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Isnel Da Silveira,
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F.'s World Premiere at the Goethe Institut opened the Free Programme, and the SIFF itself. As Philip Cheah puts it, there's a significance to this 60 minute documentary opening the festival, as the film's subject Toh Hai Leong has for many years, saw himself as the local flipside to Rainer Werner Fassbinder, whose movies will be screened for free at this year's SIFF at the Goethe Institut. And no doubt, gathered around for this event, were many recognizable folks involved in the local film industry, from Eric Khoo to Ben Slater.
I first came to know of Toh Hai Leong through his mockumentary Zombie Dogs, which I saw almost two years ago during the Screen Singapore Festival, and I thought, this is a very peculiar director. In person, I've seen him a couple of times at various screenings, but never mustered the courage to speak with him. I thought he was a little eccentric, but one who never minces his words, and you'll know he's in the house for that unmistakable baritone voice booming from across a screening hall, sharing insights be it to film, or current affairs.
Over time I've learnt that he was once a film critic, and was the secretary of the Singapore Film Society (SFS). And this documentary essentially provided a broad outline to Toh's life, and focused on the recent stage where he fought with Type 2 diabetes. Director Chew Tze Chuan had introduced the documentary as not the final cut he had in mind, but close, and there is nothing too sophisticated about the technical aspects used for this documentary, in what's basically a homage, and tribute to a man who's a walking encyclopedia, and whose career had seen him become a librarian, film buff, film critic, director, flea market operator, and even a food center cleaner!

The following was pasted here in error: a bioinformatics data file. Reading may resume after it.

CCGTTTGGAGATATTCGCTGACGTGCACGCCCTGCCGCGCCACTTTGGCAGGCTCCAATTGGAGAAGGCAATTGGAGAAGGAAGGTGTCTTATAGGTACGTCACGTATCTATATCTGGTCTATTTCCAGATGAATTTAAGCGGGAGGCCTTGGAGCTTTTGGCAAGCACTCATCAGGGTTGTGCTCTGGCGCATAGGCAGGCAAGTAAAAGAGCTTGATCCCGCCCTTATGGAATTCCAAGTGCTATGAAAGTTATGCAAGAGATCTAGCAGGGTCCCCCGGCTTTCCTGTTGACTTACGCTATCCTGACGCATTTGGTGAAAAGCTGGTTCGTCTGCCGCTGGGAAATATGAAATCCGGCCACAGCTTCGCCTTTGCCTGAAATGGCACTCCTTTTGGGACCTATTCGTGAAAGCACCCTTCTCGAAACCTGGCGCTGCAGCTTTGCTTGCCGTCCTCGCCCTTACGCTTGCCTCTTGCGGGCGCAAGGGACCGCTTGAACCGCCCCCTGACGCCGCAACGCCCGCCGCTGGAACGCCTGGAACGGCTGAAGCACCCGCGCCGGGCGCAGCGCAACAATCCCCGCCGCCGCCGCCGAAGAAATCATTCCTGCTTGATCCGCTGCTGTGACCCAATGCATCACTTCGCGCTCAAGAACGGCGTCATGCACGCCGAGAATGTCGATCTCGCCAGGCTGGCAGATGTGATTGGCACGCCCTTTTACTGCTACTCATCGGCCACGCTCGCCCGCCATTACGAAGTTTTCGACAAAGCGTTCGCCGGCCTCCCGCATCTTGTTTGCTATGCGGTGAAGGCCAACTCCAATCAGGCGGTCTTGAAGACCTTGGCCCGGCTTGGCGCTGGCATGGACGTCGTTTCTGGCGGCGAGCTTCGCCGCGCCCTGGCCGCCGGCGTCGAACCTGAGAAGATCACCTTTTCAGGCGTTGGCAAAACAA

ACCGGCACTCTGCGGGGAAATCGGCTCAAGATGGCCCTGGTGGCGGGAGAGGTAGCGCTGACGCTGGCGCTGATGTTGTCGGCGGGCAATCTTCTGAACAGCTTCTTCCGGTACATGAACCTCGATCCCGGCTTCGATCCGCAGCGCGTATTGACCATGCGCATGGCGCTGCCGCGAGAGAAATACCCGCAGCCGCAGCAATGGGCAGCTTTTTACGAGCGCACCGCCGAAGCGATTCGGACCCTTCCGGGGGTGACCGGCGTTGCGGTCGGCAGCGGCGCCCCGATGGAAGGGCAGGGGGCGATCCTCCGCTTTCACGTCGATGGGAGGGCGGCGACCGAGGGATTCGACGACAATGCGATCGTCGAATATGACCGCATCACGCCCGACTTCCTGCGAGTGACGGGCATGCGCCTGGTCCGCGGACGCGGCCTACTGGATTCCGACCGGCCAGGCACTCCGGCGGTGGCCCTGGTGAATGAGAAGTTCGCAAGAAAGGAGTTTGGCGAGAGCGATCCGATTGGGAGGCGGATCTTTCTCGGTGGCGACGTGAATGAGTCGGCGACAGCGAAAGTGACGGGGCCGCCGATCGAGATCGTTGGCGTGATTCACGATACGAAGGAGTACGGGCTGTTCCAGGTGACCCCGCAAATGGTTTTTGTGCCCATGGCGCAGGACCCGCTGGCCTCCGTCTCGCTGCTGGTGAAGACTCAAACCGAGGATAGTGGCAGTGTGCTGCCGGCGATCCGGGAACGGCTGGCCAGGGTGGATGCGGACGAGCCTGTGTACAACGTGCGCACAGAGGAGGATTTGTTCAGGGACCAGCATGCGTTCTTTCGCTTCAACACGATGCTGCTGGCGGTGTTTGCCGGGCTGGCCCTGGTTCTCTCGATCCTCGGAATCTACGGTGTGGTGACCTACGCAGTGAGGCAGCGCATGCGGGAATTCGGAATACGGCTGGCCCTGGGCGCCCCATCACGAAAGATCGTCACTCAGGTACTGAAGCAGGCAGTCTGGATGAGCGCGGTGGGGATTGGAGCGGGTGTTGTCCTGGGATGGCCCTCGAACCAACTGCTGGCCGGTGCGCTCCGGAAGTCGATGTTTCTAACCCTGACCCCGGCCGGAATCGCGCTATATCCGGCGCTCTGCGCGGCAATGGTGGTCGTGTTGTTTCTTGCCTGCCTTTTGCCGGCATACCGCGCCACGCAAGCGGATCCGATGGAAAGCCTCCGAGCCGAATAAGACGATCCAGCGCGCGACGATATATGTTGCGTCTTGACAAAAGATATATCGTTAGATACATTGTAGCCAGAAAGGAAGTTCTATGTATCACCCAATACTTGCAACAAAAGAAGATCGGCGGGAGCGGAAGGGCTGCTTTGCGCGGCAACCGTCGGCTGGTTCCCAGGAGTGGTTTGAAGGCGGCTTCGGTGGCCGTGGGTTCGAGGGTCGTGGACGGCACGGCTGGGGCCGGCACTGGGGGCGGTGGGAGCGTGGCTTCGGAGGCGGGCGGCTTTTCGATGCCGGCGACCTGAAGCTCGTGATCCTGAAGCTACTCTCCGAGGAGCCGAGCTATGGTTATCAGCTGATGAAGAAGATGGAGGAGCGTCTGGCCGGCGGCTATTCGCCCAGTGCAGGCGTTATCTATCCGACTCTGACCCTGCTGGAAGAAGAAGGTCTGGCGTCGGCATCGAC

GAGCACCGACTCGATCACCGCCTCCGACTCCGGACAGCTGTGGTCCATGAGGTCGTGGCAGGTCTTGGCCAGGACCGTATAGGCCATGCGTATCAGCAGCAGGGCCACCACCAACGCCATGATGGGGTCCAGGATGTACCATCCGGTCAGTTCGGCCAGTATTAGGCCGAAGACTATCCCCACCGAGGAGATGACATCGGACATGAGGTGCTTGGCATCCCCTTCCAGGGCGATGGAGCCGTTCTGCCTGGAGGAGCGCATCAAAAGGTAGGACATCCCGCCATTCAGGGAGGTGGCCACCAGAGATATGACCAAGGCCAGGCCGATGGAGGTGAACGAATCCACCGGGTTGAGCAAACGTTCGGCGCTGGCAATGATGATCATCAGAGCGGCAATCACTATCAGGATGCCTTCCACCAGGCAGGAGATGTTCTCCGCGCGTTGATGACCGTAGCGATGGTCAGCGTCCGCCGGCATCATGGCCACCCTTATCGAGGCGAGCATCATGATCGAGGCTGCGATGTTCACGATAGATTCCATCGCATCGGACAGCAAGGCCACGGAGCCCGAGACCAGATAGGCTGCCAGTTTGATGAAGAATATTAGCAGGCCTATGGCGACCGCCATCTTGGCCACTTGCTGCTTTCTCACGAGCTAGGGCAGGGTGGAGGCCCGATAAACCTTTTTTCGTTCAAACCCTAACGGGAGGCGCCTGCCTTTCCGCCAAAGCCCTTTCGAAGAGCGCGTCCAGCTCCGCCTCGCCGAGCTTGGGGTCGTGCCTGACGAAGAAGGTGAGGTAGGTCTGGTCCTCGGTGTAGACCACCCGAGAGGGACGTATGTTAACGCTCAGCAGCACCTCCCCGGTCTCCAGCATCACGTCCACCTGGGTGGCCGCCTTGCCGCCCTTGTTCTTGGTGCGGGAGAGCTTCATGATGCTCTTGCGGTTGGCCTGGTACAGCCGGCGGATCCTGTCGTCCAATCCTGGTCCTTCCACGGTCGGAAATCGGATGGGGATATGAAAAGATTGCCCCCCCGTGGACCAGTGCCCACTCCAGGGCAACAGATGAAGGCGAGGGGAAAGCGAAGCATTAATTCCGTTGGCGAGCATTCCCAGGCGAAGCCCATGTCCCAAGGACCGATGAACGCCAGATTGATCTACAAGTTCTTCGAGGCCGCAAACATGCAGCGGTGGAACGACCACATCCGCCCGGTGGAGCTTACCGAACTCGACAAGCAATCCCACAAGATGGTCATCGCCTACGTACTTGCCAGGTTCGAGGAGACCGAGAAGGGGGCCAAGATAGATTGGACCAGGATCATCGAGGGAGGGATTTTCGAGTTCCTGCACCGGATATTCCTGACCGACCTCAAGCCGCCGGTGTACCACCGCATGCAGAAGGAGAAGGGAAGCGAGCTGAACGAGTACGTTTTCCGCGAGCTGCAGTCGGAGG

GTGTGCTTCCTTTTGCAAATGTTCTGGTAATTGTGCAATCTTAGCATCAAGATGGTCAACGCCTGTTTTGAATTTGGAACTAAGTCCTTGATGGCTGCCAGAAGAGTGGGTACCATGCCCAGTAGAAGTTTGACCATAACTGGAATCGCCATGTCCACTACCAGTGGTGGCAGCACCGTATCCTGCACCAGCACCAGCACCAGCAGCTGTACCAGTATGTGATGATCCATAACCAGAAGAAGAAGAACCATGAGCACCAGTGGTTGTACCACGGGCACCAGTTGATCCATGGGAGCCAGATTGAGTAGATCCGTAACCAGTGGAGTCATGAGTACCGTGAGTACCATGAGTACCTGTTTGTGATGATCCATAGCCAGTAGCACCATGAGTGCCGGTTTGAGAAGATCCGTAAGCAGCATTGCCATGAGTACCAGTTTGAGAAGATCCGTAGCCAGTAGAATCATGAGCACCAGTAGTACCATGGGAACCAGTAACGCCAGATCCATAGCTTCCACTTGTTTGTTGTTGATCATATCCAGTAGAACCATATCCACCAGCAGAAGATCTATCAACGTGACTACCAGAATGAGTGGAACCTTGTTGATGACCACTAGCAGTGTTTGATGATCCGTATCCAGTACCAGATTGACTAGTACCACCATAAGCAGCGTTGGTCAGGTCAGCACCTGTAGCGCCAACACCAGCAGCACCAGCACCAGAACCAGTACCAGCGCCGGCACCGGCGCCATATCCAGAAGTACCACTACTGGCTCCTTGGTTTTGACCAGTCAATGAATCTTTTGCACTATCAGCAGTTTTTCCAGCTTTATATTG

Through interviews with Ben Slater, Yuni Hadi, Kenneth Tan, Wee Li Lin, Wong Lung Hsiang and more, we come to learn different facets of Toh, and how he had in his unique ways, influenced and left deep impressions, from simple and little gestures, to passionate action and dedication he has for his craft, and especially during his days as the secretary of SFS, and all the while staying humble to his achievements. In what I thought was lacking, were more in-depth exploration into what made Toh tick, though there was a very casual fleeting moment where he discusses his love life.
But what Chew managed to capture vividly was one man's harrowing descent into losing the will to fight the disease he's inflicted with, and I unabashedly say I was indeed shocked to see how Toh was reduced to skin and bones (almost like a POW), and how he had to bear with the symptoms of the disease, including uncontrollable bladder movements.
I'm glad to say that Toh is on the road to recovery, and has put on weight (and hair too!) when he appeared before the audience to share a few words. The flow of the documentary is easy to follow, with the usual talking heads introducing Toh at various stages of his life. And for those who have not seen his directorial effort Zombie Dogs, you'll get to see snippets of the movie in F. too. And I thought Toh, despite his illness, had not lost an iota of his acerbic wit, bringing memories of his verbal barrage ability when he rattles on subjects that touch close to his heart.
Played to a packed theaterette (there were people standing along the sides, and sitting on the floor), do watch this documentary if you're curious to know about an enigma in the local film scene. You'll probably come away with a better understanding, and take away for a fact that life is fragile, and to make the best out of it.
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